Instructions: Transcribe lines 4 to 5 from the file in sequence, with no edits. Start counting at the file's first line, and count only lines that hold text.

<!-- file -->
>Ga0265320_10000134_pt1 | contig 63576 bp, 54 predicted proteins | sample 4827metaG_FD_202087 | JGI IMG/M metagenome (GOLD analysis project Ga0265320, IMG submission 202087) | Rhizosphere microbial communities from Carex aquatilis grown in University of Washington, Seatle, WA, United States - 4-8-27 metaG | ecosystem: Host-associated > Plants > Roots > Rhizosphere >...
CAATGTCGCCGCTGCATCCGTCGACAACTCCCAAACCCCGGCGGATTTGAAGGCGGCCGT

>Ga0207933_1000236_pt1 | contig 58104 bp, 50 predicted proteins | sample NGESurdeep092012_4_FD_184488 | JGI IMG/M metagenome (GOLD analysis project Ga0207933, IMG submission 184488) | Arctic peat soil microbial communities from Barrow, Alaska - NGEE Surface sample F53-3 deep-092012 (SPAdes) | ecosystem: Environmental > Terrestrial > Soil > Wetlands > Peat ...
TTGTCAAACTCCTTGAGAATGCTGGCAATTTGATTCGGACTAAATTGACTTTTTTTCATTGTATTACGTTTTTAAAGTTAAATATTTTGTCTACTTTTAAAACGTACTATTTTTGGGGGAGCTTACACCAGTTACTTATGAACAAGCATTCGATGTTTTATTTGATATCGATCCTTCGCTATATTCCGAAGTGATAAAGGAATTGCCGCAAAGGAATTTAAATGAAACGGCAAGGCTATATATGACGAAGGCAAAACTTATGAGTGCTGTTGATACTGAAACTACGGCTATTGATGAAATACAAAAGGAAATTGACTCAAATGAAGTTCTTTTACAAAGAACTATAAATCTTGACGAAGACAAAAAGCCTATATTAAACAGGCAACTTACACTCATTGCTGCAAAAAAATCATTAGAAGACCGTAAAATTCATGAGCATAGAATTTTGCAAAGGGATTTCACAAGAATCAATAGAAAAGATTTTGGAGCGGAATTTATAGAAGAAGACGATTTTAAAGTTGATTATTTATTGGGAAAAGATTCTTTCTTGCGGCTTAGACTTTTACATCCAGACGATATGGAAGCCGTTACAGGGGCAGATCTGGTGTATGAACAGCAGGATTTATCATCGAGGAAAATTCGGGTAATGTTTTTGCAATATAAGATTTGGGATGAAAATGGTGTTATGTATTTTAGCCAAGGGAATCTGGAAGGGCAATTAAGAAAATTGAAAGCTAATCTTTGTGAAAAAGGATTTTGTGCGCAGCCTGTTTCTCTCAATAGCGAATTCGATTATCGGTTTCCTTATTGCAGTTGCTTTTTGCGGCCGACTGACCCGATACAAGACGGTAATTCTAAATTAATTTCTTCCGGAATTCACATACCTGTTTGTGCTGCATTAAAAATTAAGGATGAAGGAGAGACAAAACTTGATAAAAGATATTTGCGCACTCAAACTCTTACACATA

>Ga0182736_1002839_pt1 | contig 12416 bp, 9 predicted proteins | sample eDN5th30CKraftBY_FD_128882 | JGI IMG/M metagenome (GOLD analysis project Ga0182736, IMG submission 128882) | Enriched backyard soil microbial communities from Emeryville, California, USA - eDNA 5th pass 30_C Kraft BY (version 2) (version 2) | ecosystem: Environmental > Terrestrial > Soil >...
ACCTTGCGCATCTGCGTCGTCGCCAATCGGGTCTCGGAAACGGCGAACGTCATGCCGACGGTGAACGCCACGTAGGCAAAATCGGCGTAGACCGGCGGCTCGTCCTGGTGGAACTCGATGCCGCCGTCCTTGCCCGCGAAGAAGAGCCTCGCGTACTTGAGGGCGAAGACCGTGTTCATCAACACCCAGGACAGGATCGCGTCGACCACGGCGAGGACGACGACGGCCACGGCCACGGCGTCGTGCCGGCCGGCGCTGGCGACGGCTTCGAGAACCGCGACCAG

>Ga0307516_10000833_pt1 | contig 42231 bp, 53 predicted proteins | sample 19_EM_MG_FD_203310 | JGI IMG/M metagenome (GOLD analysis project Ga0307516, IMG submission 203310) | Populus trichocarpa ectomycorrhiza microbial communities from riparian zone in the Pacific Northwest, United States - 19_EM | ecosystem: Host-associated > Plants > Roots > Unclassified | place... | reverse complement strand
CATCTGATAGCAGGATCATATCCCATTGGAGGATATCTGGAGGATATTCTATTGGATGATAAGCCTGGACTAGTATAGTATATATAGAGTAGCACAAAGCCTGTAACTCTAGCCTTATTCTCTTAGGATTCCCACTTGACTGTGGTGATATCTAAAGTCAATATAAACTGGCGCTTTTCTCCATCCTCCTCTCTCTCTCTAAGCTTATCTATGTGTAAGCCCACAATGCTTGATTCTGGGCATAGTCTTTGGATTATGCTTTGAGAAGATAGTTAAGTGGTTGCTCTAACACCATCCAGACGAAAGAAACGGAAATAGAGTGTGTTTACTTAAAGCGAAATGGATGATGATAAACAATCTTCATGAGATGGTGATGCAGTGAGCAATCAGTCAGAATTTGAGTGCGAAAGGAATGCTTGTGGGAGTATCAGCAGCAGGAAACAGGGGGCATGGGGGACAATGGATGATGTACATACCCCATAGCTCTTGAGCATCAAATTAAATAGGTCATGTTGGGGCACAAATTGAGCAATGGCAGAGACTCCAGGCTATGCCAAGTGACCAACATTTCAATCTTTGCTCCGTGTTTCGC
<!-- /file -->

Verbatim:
TTGTCAAACTCCTTGAGAATGCTGGCAATTTGATTCGGACTAAATTGACTTTTTTTCATTGTATTACGTTTTTAAAGTTAAATATTTTGTCTACTTTTAAAACGTACTATTTTTGGGGGAGCTTACACCAGTTACTTATGAACAAGCATTCGATGTTTTATTTGATATCGATCCTTCGCTATATTCCGAAGTGATAAAGGAATTGCCGCAAAGGAATTTAAATGAAACGGCAAGGCTATATATGACGAAGGCAAAACTTATGAGTGCTGTTGATACTGAAACTACGGCTATTGATGAAATACAAAAGGAAATTGACTCAAATGAAGTTCTTTTACAAAGAACTATAAATCTTGACGAAGACAAAAAGCCTATATTAAACAGGCAACTTACACTCATTGCTGCAAAAAAATCATTAGAAGACCGTAAAATTCATGAGCATAGAATTTTGCAAAGGGATTTCACAAGAATCAATAGAAAAGATTTTGGAGCGGAATTTATAGAAGAAGACGATTTTAAAGTTGATTATTTATTGGGAAAAGATTCTTTCTTGCGGCTTAGACTTTTACATCCAGACGATATGGAAGCCGTTACAGGGGCAGATCTGGTGTATGAACAGCAGGATTTATCATCGAGGAAAATTCGGGTAATGTTTTTGCAATATAAGATTTGGGATGAAAATGGTGTTATGTATTTTAGCCAAGGGAATCTGGAAGGGCAATTAAGAAAATTGAAAGCTAATCTTTGTGAAAAAGGATTTTGTGCGCAGCCTGTTTCTCTCAATAGCGAATTCGATTATCGGTTTCCTTATTGCAGTTGCTTTTTGCGGCCGACTGACCCGATACAAGACGGTAATTCTAAATTAATTTCTTCCGGAATTCACATACCTGTTTGTGCTGCATTAAAAATTAAGGATGAAGGAGAGACAAAACTTGATAAAAGATATTTGCGCACTCAAACTCTTACACATA

>Ga0182736_1002839_pt1 | contig 12416 bp, 9 predicted proteins | sample eDN5th30CKraftBY_FD_128882 | JGI IMG/M metagenome (GOLD analysis project Ga0182736, IMG submission 128882) | Enriched backyard soil microbial communities from Emeryville, California, USA - eDNA 5th pass 30_C Kraft BY (version 2) (version 2) | ecosystem: Environmental > Terrestrial > Soil >...